Setting up an Angular/Rails Single Page Application

Setting up an Angular/Rails Single Page Application

setting up an Angular single page app on Rails with Devise and Bootstrap.When I started programming my very first Angular single page application (SPA), I noticed the resources for setup and integration with Devise

When I started programming my very first Angular single page application (SPA), I noticed the resources for setup and integration with Devise to be thin or fragmented. The most useful guide I found was actually just a segment of a general Angular with Rails walkthrough. There were other resources that were either too complex or advanced, and they didn’t really go through the initial baby steps. One of the most daunting challenges for a new programmer is starting from scratch. I know, because I’m one of these folks.

Most of what I’ve learned through my online course has been delivered in small, increasingly more advanced components. I open a lab, and the groundwork is already laid out, so there isn’t a ton of practice in setting up an app from a blank slate. For the sake of course completion time, this makes sense. Besides, you only need to build a couple apps from the ground up to get a feel for how it’s done. If you haven’t gotten there yet, this walkthrough will be right up your alley.

Once I finally got all the pieces working and my first Angular project was up and running, I felt it pertinent to give back to the community. Since I currently don’t have enough “reputation points” to answer questions on Stack Overflow, the next best thing would be to make my own walkthrough for setting up an Angular SPA on Rails with Devise and Bootstrap. The following is exactly what I wish I had found in my initial research on the topic.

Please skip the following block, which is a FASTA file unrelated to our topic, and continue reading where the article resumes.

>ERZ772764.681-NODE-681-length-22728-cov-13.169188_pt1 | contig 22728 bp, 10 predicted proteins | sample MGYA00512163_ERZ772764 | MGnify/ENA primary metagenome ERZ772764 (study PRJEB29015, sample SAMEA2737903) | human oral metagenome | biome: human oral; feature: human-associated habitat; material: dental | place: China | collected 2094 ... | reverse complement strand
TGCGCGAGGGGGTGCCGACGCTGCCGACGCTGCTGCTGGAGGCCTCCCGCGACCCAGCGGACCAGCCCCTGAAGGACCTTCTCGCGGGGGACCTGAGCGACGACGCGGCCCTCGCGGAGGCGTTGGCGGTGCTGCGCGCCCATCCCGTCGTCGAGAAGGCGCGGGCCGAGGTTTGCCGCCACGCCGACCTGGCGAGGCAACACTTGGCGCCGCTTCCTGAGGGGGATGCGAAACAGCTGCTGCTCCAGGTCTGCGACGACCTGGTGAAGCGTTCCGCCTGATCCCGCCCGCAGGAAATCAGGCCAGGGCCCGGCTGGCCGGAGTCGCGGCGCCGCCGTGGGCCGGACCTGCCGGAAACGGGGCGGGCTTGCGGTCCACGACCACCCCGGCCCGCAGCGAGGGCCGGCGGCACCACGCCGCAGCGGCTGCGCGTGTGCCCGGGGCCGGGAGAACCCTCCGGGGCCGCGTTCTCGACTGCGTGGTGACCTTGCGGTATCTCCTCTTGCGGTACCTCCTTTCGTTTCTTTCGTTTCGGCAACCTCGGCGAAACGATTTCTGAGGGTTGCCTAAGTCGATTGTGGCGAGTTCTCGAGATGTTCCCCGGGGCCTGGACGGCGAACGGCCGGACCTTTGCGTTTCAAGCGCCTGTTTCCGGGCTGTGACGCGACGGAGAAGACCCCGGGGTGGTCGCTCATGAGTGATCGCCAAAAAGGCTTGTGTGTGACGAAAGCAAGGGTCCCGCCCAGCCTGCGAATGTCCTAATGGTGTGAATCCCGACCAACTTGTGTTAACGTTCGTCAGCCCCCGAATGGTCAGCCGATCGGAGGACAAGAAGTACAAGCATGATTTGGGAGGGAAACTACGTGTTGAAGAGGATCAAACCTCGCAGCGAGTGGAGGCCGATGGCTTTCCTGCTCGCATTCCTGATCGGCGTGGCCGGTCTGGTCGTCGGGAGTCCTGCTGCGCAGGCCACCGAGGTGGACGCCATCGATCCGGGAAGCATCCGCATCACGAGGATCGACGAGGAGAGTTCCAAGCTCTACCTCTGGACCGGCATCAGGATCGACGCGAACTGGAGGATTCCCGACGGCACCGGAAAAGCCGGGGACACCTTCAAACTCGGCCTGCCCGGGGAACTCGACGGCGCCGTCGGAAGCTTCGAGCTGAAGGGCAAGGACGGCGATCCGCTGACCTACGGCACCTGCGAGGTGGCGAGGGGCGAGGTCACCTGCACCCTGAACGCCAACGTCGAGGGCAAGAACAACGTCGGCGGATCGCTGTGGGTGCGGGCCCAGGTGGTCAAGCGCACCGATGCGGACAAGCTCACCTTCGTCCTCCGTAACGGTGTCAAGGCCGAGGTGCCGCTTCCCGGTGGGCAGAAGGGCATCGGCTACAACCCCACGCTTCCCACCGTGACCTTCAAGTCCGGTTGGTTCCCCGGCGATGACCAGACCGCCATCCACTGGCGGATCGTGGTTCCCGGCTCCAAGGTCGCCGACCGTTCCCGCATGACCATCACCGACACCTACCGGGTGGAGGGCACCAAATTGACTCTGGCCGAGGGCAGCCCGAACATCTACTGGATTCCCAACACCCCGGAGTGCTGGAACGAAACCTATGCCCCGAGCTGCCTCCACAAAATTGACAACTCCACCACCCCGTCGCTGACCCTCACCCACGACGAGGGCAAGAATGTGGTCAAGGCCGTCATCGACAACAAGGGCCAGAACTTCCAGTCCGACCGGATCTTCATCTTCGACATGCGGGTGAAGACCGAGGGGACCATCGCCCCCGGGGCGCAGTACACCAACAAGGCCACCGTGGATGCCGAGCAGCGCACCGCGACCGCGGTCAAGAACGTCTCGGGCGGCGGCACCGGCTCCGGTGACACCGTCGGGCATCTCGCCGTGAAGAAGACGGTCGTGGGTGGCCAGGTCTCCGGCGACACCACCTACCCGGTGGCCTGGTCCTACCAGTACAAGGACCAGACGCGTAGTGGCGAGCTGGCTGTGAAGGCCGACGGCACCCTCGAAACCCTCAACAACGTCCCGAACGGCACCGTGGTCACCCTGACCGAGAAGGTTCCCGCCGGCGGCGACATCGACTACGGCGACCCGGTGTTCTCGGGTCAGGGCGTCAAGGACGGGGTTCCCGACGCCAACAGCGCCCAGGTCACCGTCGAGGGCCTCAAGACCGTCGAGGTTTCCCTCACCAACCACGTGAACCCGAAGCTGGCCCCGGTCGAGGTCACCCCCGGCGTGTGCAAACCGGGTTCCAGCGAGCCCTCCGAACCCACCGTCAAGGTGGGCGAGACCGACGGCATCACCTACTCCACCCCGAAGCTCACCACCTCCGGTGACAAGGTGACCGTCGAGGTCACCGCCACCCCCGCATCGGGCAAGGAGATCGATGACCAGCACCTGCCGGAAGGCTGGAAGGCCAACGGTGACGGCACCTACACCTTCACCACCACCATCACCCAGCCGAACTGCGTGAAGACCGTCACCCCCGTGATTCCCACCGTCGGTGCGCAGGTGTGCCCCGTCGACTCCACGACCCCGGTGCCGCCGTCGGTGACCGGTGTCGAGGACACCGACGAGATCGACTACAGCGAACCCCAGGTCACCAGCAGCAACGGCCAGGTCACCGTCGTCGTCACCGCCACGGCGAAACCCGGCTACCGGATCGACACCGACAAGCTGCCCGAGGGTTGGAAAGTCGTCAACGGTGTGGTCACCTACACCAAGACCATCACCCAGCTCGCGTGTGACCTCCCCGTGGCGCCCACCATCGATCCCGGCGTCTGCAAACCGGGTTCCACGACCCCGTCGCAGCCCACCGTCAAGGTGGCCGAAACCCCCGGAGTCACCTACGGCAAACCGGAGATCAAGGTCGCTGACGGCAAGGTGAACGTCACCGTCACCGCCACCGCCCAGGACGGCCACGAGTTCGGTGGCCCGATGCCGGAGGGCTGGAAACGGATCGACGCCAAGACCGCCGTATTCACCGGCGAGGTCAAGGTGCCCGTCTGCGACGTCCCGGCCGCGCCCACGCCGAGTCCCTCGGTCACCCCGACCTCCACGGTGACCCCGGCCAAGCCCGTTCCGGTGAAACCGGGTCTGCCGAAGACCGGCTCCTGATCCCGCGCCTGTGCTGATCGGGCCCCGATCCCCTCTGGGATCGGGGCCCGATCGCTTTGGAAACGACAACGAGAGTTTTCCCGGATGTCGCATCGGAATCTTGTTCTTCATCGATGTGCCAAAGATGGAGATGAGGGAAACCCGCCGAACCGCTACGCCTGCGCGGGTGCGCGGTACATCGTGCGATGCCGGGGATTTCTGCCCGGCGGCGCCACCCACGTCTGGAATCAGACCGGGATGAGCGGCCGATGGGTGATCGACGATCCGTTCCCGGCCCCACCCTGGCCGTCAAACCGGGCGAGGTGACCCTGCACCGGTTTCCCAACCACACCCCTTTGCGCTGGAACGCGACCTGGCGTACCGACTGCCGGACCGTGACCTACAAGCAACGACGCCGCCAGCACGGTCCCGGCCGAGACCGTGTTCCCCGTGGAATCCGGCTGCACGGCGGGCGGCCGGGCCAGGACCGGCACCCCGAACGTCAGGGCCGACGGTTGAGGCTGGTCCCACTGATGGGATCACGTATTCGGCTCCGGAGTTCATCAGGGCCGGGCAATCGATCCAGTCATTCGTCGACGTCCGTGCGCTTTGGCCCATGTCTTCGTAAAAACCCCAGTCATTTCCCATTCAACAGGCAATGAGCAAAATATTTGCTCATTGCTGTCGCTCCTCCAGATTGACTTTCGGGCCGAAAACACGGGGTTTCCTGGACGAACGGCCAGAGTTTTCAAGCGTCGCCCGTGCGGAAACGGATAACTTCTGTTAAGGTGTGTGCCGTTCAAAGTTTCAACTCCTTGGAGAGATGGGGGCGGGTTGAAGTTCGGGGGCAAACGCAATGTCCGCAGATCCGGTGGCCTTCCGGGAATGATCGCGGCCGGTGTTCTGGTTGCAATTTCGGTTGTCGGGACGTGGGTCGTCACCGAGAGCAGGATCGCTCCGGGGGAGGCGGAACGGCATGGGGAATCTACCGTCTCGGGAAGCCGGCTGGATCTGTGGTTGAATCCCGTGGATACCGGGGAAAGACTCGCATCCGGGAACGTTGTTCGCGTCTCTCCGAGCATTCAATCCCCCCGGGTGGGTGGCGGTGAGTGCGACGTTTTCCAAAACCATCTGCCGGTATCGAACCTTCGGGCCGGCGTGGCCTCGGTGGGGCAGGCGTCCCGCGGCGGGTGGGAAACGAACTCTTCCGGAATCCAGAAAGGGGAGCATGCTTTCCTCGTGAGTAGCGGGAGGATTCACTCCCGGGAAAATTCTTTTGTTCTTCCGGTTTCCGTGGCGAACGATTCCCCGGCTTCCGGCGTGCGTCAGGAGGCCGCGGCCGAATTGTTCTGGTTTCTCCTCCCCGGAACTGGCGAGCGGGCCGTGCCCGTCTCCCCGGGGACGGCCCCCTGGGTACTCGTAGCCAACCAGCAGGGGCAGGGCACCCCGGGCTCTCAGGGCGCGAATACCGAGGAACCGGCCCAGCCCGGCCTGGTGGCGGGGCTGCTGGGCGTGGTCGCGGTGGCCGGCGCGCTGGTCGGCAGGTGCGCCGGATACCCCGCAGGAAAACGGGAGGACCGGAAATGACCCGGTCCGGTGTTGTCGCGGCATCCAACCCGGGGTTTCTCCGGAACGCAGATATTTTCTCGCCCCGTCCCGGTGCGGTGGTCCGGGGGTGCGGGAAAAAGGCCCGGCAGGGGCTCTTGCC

Granted, a huge part of web development is being able to solve complex problems without being handed the solution. I feel that sometimes a new developer just needs a helping hand. So here it is.

Getting Started

This guide is meant to be a diving board for getting started. It assumes you already have a basic understanding of Angular, Rails, Devise, and Bootstrap. I chose to not explore Active Record, but I do touch on Active Model Serializer, as it’s necessary for sending models to your JavaScript front end. There’s much more to learn about this subject and that would warrant its own series of guides. Likewise, I only go into installing Bootstrap to the point where I can verify it’s working.

Feel free to read along with the video I created for this tutorial:

Setting up

To get started, you want to open Terminal and navigate to the folder where you want to create your new application. In this demonstration, I’m on the Desktop.

In Terminal, you will run $ rails new YOUR-APP which initializes Rails, creates a directory with the entire framework, and bundles all of the baked in gems. (In case you’re unfamiliar, `<div class="l-mt3 l-mh5--2col" denotes a Terminal command.)

Open your Gemfile, remove gem 'turbolinks' and add the following:


gem 'bower-rails'
gem 'devise'
gem 'angular-rails-templates' #=> allows us to place our html views in the assets/javascripts directory
gem 'active_model_serializers'
gem 'bootstrap-sass', '~> 3.3.6' #=> bootstrap also requires the 'sass-rails' gem, which should already be included in your gemfile

While Bower isn’t essential to this project, I chose to use it for one simple reason: experience. Sooner or later, I’ll probably find myself working on an app that was built with Bower, so why not start playing with it now?

What is Bower? You can learn more on their website, bower.io, but as far as I can tell, it’s essentially a package manager just like Ruby gems or npm. You can install it with npm, but I chose to include the bower-rails gem for this guide.

Initializing the Gems, Creating a Database and Adding a Migration

Now we’re going to install/initialize these gems, create our database, add a migration so users can sign up with a username, and then apply these migrations to our schema with the following commands:


$ bundle install
$ rake db:create #=> create database
$ rails g bower_rails:initialize json  #=> generates bower.json file for adding "dependencies"